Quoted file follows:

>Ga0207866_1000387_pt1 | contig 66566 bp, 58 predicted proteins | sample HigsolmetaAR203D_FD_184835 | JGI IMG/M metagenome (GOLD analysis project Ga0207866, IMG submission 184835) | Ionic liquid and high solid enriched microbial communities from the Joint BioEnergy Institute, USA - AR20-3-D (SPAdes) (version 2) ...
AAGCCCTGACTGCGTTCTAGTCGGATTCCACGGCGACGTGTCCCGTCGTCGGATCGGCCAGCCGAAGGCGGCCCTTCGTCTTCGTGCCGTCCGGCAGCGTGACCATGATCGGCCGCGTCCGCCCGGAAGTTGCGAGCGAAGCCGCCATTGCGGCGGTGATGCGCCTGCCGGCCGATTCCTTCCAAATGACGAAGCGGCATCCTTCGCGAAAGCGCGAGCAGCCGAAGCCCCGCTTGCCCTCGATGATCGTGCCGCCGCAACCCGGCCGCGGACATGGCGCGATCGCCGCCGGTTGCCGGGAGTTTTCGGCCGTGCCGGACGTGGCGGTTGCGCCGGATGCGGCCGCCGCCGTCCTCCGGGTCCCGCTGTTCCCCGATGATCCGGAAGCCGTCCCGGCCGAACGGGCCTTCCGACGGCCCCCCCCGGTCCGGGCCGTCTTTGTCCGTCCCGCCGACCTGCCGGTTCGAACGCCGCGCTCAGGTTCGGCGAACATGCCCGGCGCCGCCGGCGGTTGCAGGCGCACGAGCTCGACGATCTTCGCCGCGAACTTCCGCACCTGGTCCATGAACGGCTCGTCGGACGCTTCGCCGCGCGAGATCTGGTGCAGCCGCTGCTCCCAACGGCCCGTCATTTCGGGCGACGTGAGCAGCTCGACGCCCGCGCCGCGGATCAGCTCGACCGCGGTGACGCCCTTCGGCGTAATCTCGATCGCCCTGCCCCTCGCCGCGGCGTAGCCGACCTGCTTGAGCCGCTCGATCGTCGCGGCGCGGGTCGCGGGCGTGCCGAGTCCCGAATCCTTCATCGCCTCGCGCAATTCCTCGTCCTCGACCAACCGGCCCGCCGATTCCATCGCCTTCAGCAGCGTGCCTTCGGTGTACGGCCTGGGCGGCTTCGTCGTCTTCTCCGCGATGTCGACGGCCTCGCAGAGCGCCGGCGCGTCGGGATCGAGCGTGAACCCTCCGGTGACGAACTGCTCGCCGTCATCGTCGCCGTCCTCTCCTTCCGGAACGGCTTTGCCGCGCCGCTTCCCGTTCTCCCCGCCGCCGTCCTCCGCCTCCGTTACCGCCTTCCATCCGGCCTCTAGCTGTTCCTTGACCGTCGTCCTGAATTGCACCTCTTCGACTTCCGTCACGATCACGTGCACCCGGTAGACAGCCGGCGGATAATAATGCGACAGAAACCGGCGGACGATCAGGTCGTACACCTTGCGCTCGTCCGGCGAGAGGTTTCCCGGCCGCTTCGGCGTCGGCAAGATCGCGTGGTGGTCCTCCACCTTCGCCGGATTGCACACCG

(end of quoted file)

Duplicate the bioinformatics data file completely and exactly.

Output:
>Ga0207866_1000387_pt1 | contig 66566 bp, 58 predicted proteins | sample HigsolmetaAR203D_FD_184835 | JGI IMG/M metagenome (GOLD analysis project Ga0207866, IMG submission 184835) | Ionic liquid and high solid enriched microbial communities from the Joint BioEnergy Institute, USA - AR20-3-D (SPAdes) (version 2) ...
AAGCCCTGACTGCGTTCTAGTCGGATTCCACGGCGACGTGTCCCGTCGTCGGATCGGCCAGCCGAAGGCGGCCCTTCGTCTTCGTGCCGTCCGGCAGCGTGACCATGATCGGCCGCGTCCGCCCGGAAGTTGCGAGCGAAGCCGCCATTGCGGCGGTGATGCGCCTGCCGGCCGATTCCTTCCAAATGACGAAGCGGCATCCTTCGCGAAAGCGCGAGCAGCCGAAGCCCCGCTTGCCCTCGATGATCGTGCCGCCGCAACCCGGCCGCGGACATGGCGCGATCGCCGCCGGTTGCCGGGAGTTTTCGGCCGTGCCGGACGTGGCGGTTGCGCCGGATGCGGCCGCCGCCGTCCTCCGGGTCCCGCTGTTCCCCGATGATCCGGAAGCCGTCCCGGCCGAACGGGCCTTCCGACGGCCCCCCCCGGTCCGGGCCGTCTTTGTCCGTCCCGCCGACCTGCCGGTTCGAACGCCGCGCTCAGGTTCGGCGAACATGCCCGGCGCCGCCGGCGGTTGCAGGCGCACGAGCTCGACGATCTTCGCCGCGAACTTCCGCACCTGGTCCATGAACGGCTCGTCGGACGCTTCGCCGCGCGAGATCTGGTGCAGCCGCTGCTCCCAACGGCCCGTCATTTCGGGCGACGTGAGCAGCTCGACGCCCGCGCCGCGGATCAGCTCGACCGCGGTGACGCCCTTCGGCGTAATCTCGATCGCCCTGCCCCTCGCCGCGGCGTAGCCGACCTGCTTGAGCCGCTCGATCGTCGCGGCGCGGGTCGCGGGCGTGCCGAGTCCCGAATCCTTCATCGCCTCGCGCAATTCCTCGTCCTCGACCAACCGGCCCGCCGATTCCATCGCCTTCAGCAGCGTGCCTTCGGTGTACGGCCTGGGCGGCTTCGTCGTCTTCTCCGCGATGTCGACGGCCTCGCAGAGCGCCGGCGCGTCGGGATCGAGCGTGAACCCTCCGGTGACGAACTGCTCGCCGTCATCGTCGCCGTCCTCTCCTTCCGGAACGGCTTTGCCGCGCCGCTTCCCGTTCTCCCCGCCGCCGTCCTCCGCCTCCGTTACCGCCTTCCATCCGGCCTCTAGCTGTTCCTTGACCGTCGTCCTGAATTGCACCTCTTCGACTTCCGTCACGATCACGTGCACCCGGTAGACAGCCGGCGGATAATAATGCGACAGAAACCGGCGGACGATCAGGTCGTACACCTTGCGCTCGTCCGGCGAGAGGTTTCCCGGCCGCTTCGGCGTCGGCAAGATCGCGTGGTGGTCCTCCACCTTCGCCGGATTGCACACCG